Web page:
Karabakh is famous in Azerbaijan for its incredibly beautiful nature, ancient history and hospitable people. Liberated in 2020, large-scale reconstruction and restoration works are currently under way in the region, so it's not yet open to tourists. But here's what to look forward to:
One of the main cities is Shusha, a cradle of Azerbaijani national music and literature home to monuments such as Shusha Castle and the once exquisite Yukhari Govhar Agha Mosque. This was the birthplace of key figures in Azerbaijan’s cultural history such as the composer Uzeyir Hajibeyli, who composed the first opera in the Muslim East, and the poetess Khurshidbanu Natavan, daughter of the last Karabakh khan.
Another historic Azerbaijani town is Agdam, which was sadly completely destroyed during the conflict. Prior to this, however, it was famous for its iconic three-storey teahouse, unique Bread Museum and as the home of the Qarabag football team that in recent years has played in the Europa and Champions leagues.
This region is also synonymous with the beautiful Karabakh horse, renowned for its chestnut colour, stamina and strength. In past centuries this breed won prizes at international exhibitions and in 1956 a stallion called Zaman was gifted to British Queen Elizabeth II by the Soviet government. In 2022 President Ilham Aliyev presented the Queen with another Karabakh horse called Shohrat to mark her Platinum Jubilee, along with sculptures of a Karabakh horse named Alkhan and a Dilboz horse (another unique Azerbaijani breed) named Galkhan created by the famous Azerbaijani sculptor Faig Hajiyev.
Several historic churches relate to Caucasian Albania, an ancient Christian state existing across much of today’s Azerbaijan between about 3BC and 8AD. Constructed in the 5th-6th centuries, the Aghoghlan Monastery by the Aghoglan river in the Lachin region is one of Azerbaijan’s finest examples of Albanian architecture. It was built of solid basalt stone and features interior with stone pillars, narrow windows and a curved ceiling.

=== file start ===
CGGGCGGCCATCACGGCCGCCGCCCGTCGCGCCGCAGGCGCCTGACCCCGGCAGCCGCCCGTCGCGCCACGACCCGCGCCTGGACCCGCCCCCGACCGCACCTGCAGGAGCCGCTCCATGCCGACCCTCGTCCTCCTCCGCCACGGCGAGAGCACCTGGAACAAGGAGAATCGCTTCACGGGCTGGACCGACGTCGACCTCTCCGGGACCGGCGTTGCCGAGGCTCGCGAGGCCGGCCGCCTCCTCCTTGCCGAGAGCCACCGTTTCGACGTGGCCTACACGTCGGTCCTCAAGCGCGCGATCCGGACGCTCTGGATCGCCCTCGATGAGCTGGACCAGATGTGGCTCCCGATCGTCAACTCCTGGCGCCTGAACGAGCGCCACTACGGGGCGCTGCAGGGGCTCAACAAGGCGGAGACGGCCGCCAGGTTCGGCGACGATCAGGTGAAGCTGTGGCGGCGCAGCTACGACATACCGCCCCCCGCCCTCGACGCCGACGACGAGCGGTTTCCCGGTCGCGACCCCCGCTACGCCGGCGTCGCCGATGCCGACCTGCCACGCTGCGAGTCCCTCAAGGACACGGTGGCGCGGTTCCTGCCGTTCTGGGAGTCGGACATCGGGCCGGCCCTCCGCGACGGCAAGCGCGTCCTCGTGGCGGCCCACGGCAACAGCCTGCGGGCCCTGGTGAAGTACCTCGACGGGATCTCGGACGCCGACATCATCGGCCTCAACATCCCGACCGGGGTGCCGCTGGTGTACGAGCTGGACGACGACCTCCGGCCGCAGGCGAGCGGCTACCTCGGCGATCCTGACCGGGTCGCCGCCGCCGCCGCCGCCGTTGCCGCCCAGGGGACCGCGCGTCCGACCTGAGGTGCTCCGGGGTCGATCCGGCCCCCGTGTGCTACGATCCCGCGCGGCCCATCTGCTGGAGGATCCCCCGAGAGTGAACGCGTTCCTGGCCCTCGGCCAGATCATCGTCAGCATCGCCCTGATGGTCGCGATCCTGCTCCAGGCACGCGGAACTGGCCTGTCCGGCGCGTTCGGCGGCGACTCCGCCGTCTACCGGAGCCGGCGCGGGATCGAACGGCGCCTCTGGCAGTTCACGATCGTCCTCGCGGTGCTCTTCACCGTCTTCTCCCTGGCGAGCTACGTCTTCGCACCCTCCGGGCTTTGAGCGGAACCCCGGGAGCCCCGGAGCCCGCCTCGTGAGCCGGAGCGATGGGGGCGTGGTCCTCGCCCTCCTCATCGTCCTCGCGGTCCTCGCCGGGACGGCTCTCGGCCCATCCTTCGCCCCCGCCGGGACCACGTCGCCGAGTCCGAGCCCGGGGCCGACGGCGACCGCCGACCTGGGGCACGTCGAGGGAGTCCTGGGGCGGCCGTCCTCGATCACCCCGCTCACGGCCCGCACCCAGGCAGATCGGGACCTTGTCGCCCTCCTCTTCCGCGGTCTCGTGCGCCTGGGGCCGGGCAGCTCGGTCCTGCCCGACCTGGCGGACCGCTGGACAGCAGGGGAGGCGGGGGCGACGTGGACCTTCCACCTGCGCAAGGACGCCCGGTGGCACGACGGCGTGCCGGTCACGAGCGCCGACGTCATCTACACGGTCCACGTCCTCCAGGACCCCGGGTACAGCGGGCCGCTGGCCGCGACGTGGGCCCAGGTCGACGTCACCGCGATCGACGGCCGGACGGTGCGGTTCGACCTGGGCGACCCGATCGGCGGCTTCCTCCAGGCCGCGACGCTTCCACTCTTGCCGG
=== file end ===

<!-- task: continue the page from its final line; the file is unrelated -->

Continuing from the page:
One of the most beautiful monuments of ancient Albania is the Khudaveng Monastery complex, situated on the left bank of the Terter River in the Kelbajar region. The monastery was constructed from wood, black basalt and baked brick. Its walls are decorated with illustrations and inscriptions made with oil paints, and the roof is covered with tiles.
Located in the Khojavend region, the Amaras Monastery is thought to date back to the 4th century, making this one of the world’s oldest Christian monasteries. The original church, built from white stones, was turned into a monastery in the 13th century and acquired its current appearance in the 19th century. The church is surrounded by well-preserved fortress walls housing monastic cells.
The Khudaferin bridges are two monumental arched bridges across the Aras river between Kumlak and Khudaferin villages, thought to have been built around the 12th century under the Atabeys. The larger one consisting of 15 arches was constructed so well that it’s still in working order today. Three arches are all that remains of the second, though these are still impressive. Together they played an important role in key regional power struggles in the Middle Ages, as well as in facilitating trade and cultural exchange along the Silk Road.
Near the town of Fuzuli in southwestern Azerbaijan is the Azikh Cave, one of the oldest sites of human habitation in the world: it is believed that it may have first been inhabited up to a million years ago. In 1968, Azerbaijani paleontologist Mammadali Huseinov discovered a jawbone of a Neanderthal woman dwelling in the cave between 350,000 and 400,000 years ago. The cave itself is formed from limestone, with an area of about 8,000 square metres and passageways extending up to 600 metres.